What you should know about the P.3 variant detected in PH





A new COVID-19 variant officially designated as Lineage “P.3” was detected in the Philippines on 10 March 2021 as reported by the Philippine Genome Center (PGC). The variant was found from local samples in Central Visayas, collected on the same dates where there was a sharp increase in COVID-19 cases recorded in the region.


What do we know so far?

  • P.3 is designated as a variant under investigation (VUI) and not yet identified as a variant of concern (VOC) by the Department of Health (DOH), as the current available data are not enough to conclude that it will have significant implications to public health. Public Health England has classified it as a VUI.
  • To date, there are 104 total infections caused by the P.3 variant in the Philippines, of which majority are detected in Central Visayas. Samples from the Philippines were collected in late January up to February 2, 2021, and the sequencing run was conducted on February 4, 2021 by the PGC.
  • The results reported by PGC indicate that P.3 is found to bear multiple mutations of concern in the spike protein region. In simple terms, there were multiple changes detected in the spike region of the P.3 variant, the part of the virus responsible for attaching to human cells, which may possibly have “functional significance” as reported by PGC.
  • These mutations, or changes detected in P.3. are identified as E484K, N501Y, and P681H. They have been previously associated with known COVID-19 variants linked to possible increased transmissibility and immune escape. There is still no proof, based on available data, that P.3 is more infectious than the original version of Sars-CoV-2, but the presence of these three mutations suggests that it is possible. 
  • There are NO reports that the P.3 variant leads to worse symptoms of COVID-19.


What does it tell us?

  • Although not classified as a VOC, PGC recommends strengthening measures to prevent the spread of P.3 to other regions in the Philippines and other countries due to the potential public health implications of these mutations.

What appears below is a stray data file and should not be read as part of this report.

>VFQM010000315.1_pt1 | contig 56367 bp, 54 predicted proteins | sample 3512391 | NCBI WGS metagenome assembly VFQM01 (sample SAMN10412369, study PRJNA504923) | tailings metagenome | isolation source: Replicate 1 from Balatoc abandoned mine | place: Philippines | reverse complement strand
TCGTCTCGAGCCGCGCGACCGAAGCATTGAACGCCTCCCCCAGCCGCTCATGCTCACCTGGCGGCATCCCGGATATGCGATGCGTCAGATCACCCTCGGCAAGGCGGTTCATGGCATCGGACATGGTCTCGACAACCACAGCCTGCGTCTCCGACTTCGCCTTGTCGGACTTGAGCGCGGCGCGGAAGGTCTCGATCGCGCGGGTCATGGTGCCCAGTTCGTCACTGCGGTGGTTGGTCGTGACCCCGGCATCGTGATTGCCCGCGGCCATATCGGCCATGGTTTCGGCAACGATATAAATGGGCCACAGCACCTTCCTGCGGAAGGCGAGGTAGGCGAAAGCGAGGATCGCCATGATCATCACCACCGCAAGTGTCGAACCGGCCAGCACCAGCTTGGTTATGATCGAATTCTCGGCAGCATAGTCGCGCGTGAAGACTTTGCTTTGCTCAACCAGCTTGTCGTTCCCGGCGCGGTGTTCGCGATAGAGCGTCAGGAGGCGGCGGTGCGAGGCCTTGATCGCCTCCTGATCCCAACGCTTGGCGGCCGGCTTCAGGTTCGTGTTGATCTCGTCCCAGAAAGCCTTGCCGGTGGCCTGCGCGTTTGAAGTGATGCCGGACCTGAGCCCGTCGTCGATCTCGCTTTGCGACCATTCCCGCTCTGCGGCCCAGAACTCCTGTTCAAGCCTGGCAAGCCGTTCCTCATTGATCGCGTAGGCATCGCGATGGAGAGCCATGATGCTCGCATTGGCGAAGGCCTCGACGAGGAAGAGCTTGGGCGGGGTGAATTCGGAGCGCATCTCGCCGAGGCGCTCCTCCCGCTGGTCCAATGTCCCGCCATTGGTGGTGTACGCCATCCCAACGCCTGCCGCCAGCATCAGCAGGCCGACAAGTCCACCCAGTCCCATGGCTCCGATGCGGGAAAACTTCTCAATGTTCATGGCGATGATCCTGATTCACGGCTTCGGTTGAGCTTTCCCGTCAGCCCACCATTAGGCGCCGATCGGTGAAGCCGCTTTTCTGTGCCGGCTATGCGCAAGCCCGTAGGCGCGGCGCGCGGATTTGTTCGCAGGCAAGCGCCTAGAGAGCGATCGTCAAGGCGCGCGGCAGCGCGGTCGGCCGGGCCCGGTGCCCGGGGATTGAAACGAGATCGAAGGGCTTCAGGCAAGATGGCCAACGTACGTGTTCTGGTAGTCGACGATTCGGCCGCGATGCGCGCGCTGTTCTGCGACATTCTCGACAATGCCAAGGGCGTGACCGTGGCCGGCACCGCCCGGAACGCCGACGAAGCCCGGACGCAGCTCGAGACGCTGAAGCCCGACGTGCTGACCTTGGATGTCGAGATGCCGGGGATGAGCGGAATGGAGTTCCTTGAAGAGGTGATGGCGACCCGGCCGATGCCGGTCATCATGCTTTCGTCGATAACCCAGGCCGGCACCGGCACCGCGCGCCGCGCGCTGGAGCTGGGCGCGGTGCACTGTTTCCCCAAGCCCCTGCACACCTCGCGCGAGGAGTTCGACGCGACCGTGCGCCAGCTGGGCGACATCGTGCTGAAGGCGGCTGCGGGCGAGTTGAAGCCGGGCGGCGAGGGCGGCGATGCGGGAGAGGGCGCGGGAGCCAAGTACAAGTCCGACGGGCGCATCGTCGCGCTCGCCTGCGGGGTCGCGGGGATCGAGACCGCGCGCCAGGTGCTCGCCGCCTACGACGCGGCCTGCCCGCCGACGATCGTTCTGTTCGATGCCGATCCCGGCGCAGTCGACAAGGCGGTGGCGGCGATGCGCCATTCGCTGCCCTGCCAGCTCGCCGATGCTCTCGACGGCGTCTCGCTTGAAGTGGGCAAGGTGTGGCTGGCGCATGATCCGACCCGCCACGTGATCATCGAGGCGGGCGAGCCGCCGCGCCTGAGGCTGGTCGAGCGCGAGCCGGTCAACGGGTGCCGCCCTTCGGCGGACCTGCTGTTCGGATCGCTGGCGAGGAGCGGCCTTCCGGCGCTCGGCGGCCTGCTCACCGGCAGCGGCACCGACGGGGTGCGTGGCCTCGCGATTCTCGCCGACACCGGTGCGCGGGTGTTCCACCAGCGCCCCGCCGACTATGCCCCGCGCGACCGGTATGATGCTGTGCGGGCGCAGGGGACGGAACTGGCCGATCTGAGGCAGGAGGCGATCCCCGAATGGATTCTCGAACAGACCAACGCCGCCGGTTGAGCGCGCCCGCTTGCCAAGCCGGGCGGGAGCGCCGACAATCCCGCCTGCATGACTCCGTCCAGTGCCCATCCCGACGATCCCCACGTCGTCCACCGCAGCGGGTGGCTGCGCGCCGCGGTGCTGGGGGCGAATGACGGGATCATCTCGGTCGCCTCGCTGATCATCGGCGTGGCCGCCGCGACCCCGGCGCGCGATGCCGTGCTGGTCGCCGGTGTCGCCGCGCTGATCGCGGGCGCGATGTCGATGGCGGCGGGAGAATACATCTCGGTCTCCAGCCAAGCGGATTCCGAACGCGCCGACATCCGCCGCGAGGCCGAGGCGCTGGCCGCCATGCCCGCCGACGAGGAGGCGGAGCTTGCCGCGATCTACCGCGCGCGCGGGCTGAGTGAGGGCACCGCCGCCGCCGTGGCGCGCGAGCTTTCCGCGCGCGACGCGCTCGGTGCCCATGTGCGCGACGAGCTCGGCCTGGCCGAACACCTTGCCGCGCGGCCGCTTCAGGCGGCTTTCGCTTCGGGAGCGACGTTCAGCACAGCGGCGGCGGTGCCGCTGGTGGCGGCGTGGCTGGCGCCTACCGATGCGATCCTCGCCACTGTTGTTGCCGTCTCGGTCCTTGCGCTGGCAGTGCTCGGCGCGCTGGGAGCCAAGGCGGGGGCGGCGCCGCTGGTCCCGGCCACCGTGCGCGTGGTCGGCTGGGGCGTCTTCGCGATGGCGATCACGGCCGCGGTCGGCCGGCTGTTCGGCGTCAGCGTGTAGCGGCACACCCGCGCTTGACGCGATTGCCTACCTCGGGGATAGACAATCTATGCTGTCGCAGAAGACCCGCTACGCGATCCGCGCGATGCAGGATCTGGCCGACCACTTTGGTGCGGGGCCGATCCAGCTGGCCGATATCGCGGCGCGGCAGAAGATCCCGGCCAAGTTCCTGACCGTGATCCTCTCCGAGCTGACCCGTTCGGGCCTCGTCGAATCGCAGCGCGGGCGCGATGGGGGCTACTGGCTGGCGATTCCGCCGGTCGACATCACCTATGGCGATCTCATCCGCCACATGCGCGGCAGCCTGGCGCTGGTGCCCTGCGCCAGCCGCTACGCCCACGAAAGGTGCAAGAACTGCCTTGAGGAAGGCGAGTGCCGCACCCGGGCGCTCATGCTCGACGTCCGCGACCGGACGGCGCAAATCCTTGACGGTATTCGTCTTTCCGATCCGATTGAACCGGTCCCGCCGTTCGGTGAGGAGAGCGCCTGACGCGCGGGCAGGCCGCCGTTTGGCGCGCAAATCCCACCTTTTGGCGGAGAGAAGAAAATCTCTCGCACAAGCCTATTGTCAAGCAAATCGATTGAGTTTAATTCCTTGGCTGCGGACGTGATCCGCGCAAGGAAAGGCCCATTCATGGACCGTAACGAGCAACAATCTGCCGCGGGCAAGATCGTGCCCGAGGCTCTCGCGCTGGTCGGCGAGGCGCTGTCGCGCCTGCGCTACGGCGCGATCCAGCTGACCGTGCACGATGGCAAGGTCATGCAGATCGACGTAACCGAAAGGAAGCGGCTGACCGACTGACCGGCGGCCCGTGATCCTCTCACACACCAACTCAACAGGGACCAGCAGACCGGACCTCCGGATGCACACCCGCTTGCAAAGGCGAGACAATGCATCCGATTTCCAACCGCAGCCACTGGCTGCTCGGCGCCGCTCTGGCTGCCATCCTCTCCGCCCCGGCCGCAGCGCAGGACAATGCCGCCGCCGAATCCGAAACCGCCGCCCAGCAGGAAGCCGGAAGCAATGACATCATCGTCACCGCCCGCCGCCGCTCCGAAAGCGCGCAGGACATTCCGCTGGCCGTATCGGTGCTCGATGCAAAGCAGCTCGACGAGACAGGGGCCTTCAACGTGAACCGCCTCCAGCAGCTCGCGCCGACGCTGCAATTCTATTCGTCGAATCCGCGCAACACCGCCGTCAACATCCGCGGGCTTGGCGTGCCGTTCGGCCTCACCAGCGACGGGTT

• Regardless if we are situated in Metro Manila or in the provinces, we must not stop or even minimize practicing the minimum public health standards. With the recent announcement of Enhanced Community Quarantine in Metro Manila, Rizal, Laguna, Cavite, and Bulacan, the DOH urges the public to stay at home unless extremely necessary and remember to avoid the three Cs (Closed spaces, Crowded places, and Close contact settings). 


What is DOST-PCHRD doing?

  • DOST-PCHRD initiated the funding and support for the biosurveillance studies of PGC on COVID-19 in the Philippines through the ARCHER Program. This support started six months ago, in October 2020, to aid current government efforts get a more comprehensive picture of the spread of the disease in the country. To date, the biosurveillance service of PGC is also being funded by the DOH.
  • DOST-PCHRD supports PGC’s recommendation to strengthen measures to prevent the spread of the P.3 variant to other regions and countries. So far, four, two, and one of each P.3 virus sequences have been submitted by the UK, Australia, Germany and Japan, respectively, in the Global Initiative on Sharing All Influenza Data (GISAID) database which has now more than 700,000 SARS-CoV-2 submitted sequences.
  • In the long term, the Council aims to aid the government in determining the dynamics of the spread of the disease throughout its course.
  • This health research effort aims to provide our policymakers guidance in future planning with regard to epidemics in the country. Collected data from this project will be part of a baseline for the country for improving our health disaster responses in the future.


Variants, strains, and mutations simplified

Although connected in several ways, the terms variants, strains, and mutations do not mean the same thing. In simple terms,

  • Even a virus commits errors in copying itself. When a virus makes copies of itself or duplicates inside our body, sometimes, there are letters in the genome that are not written correctly. As a result, there are copies that are not made exactly the same as the original version, and we call this mutation. Just like how mistakes are natural in people, mutations are also natural in viruses.
  • As a result of its error of not perfectly copying itself, this mutation changes the new copy’s genome. Take note that several mutations may exist in a single copy, and when this happens, a new variant of the virus occurs. 
  • A strain, on the other hand, simply refers to a subtype of a larger virus species but has different characteristics. For example, SARS-CoV-2 is a strain of the larger coronavirus family that causes respiratory infections, in the same way that MERS-CoV is also a strain of coronavirus.


With the upcoming Holy Week, everyone is encouraged to avoid large congregations and practice religious activities at home. It is always recommended to maintain social distance, wear masks when going outside, and wash hands frequently.